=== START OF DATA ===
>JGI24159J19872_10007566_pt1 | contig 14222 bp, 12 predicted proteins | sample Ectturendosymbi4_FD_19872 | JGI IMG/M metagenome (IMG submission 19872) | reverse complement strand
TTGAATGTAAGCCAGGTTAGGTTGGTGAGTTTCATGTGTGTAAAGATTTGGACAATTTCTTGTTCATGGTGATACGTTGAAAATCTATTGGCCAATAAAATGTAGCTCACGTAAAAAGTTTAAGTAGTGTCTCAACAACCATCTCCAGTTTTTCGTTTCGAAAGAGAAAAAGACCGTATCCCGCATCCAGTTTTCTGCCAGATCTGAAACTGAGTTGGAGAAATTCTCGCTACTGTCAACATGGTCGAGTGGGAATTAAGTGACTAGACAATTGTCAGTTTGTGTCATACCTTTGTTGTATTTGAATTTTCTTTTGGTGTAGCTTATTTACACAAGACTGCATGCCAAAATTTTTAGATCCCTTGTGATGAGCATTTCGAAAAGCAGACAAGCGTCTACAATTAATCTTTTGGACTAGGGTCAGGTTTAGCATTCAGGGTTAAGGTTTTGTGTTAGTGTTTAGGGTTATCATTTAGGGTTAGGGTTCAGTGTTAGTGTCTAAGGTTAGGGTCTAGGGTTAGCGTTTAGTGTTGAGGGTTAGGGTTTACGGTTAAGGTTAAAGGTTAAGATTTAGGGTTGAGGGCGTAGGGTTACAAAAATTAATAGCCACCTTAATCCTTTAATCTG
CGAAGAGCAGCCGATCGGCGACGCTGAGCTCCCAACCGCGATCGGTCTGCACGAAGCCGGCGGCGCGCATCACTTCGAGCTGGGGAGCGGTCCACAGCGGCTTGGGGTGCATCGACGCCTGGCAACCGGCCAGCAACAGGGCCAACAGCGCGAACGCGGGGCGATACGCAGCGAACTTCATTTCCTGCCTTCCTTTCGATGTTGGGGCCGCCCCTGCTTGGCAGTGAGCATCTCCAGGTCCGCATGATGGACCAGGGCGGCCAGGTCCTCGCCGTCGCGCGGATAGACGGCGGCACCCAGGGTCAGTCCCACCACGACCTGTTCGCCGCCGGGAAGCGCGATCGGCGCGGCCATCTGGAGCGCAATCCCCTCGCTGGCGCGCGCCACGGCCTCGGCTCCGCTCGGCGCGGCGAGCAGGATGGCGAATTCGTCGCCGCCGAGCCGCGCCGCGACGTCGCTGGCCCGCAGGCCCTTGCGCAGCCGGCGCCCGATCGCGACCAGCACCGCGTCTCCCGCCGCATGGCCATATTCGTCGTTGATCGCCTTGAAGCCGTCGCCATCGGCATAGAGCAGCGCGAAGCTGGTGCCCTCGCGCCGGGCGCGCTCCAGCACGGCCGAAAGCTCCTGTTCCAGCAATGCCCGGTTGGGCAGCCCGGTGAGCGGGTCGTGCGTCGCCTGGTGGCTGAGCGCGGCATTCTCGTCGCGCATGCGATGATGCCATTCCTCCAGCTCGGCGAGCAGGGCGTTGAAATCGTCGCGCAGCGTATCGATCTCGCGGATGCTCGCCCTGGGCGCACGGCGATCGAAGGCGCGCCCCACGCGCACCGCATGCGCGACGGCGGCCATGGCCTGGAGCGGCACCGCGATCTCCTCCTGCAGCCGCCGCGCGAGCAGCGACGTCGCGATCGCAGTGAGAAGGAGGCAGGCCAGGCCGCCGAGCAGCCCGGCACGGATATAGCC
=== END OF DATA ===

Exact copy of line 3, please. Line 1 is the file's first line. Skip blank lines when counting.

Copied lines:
CGAAGAGCAGCCGATCGGCGACGCTGAGCTCCCAACCGCGATCGGTCTGCACGAAGCCGGCGGCGCGCATCACTTCGAGCTGGGGAGCGGTCCACAGCGGCTTGGGGTGCATCGACGCCTGGCAACCGGCCAGCAACAGGGCCAACAGCGCGAACGCGGGGCGATACGCAGCGAACTTCATTTCCTGCCTTCCTTTCGATGTTGGGGCCGCCCCTGCTTGGCAGTGAGCATCTCCAGGTCCGCATGATGGACCAGGGCGGCCAGGTCCTCGCCGTCGCGCGGATAGACGGCGGCACCCAGGGTCAGTCCCACCACGACCTGTTCGCCGCCGGGAAGCGCGATCGGCGCGGCCATCTGGAGCGCAATCCCCTCGCTGGCGCGCGCCACGGCCTCGGCTCCGCTCGGCGCGGCGAGCAGGATGGCGAATTCGTCGCCGCCGAGCCGCGCCGCGACGTCGCTGGCCCGCAGGCCCTTGCGCAGCCGGCGCCCGATCGCGACCAGCACCGCGTCTCCCGCCGCATGGCCATATTCGTCGTTGATCGCCTTGAAGCCGTCGCCATCGGCATAGAGCAGCGCGAAGCTGGTGCCCTCGCGCCGGGCGCGCTCCAGCACGGCCGAAAGCTCCTGTTCCAGCAATGCCCGGTTGGGCAGCCCGGTGAGCGGGTCGTGCGTCGCCTGGTGGCTGAGCGCGGCATTCTCGTCGCGCATGCGATGATGCCATTCCTCCAGCTCGGCGAGCAGGGCGTTGAAATCGTCGCGCAGCGTATCGATCTCGCGGATGCTCGCCCTGGGCGCACGGCGATCGAAGGCGCGCCCCACGCGCACCGCATGCGCGACGGCGGCCATGGCCTGGAGCGGCACCGCGATCTCCTCCTGCAGCCGCCGCGCGAGCAGCGACGTCGCGATCGCAGTGAGAAGGAGGCAGGCCAGGCCGCCGAGCAGCCCGGCACGGATATAGCC